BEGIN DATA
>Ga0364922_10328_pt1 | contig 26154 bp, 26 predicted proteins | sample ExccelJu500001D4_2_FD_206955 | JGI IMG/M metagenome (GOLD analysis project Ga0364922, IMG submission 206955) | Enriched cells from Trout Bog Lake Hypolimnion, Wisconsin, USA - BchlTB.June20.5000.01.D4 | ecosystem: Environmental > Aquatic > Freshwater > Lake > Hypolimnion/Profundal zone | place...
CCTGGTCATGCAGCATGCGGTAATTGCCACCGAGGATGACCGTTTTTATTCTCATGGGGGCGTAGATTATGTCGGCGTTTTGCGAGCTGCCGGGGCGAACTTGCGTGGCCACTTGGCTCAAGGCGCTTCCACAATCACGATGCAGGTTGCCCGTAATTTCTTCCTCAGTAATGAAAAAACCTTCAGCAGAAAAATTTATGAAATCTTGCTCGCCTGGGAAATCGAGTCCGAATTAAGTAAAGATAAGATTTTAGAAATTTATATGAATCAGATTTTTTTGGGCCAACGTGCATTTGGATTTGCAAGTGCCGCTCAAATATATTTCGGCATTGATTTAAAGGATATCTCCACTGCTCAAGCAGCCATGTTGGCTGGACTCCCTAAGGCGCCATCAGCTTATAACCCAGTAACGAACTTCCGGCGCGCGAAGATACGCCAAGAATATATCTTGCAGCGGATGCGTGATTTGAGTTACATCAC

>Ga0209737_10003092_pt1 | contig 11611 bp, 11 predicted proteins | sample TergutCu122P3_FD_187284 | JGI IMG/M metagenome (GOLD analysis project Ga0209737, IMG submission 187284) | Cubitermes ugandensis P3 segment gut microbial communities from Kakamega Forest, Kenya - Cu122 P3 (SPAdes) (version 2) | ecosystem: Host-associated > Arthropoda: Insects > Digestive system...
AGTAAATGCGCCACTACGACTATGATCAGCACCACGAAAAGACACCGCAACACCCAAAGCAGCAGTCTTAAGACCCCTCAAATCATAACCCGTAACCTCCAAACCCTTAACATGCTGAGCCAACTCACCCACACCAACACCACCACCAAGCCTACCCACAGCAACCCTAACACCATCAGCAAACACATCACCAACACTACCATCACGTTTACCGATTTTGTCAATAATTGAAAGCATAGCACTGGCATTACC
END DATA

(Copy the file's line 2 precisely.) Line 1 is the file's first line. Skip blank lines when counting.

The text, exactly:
CCTGGTCATGCAGCATGCGGTAATTGCCACCGAGGATGACCGTTTTTATTCTCATGGGGGCGTAGATTATGTCGGCGTTTTGCGAGCTGCCGGGGCGAACTTGCGTGGCCACTTGGCTCAAGGCGCTTCCACAATCACGATGCAGGTTGCCCGTAATTTCTTCCTCAGTAATGAAAAAACCTTCAGCAGAAAAATTTATGAAATCTTGCTCGCCTGGGAAATCGAGTCCGAATTAAGTAAAGATAAGATTTTAGAAATTTATATGAATCAGATTTTTTTGGGCCAACGTGCATTTGGATTTGCAAGTGCCGCTCAAATATATTTCGGCATTGATTTAAAGGATATCTCCACTGCTCAAGCAGCCATGTTGGCTGGACTCCCTAAGGCGCCATCAGCTTATAACCCAGTAACGAACTTCCGGCGCGCGAAGATACGCCAAGAATATATCTTGCAGCGGATGCGTGATTTGAGTTACATCAC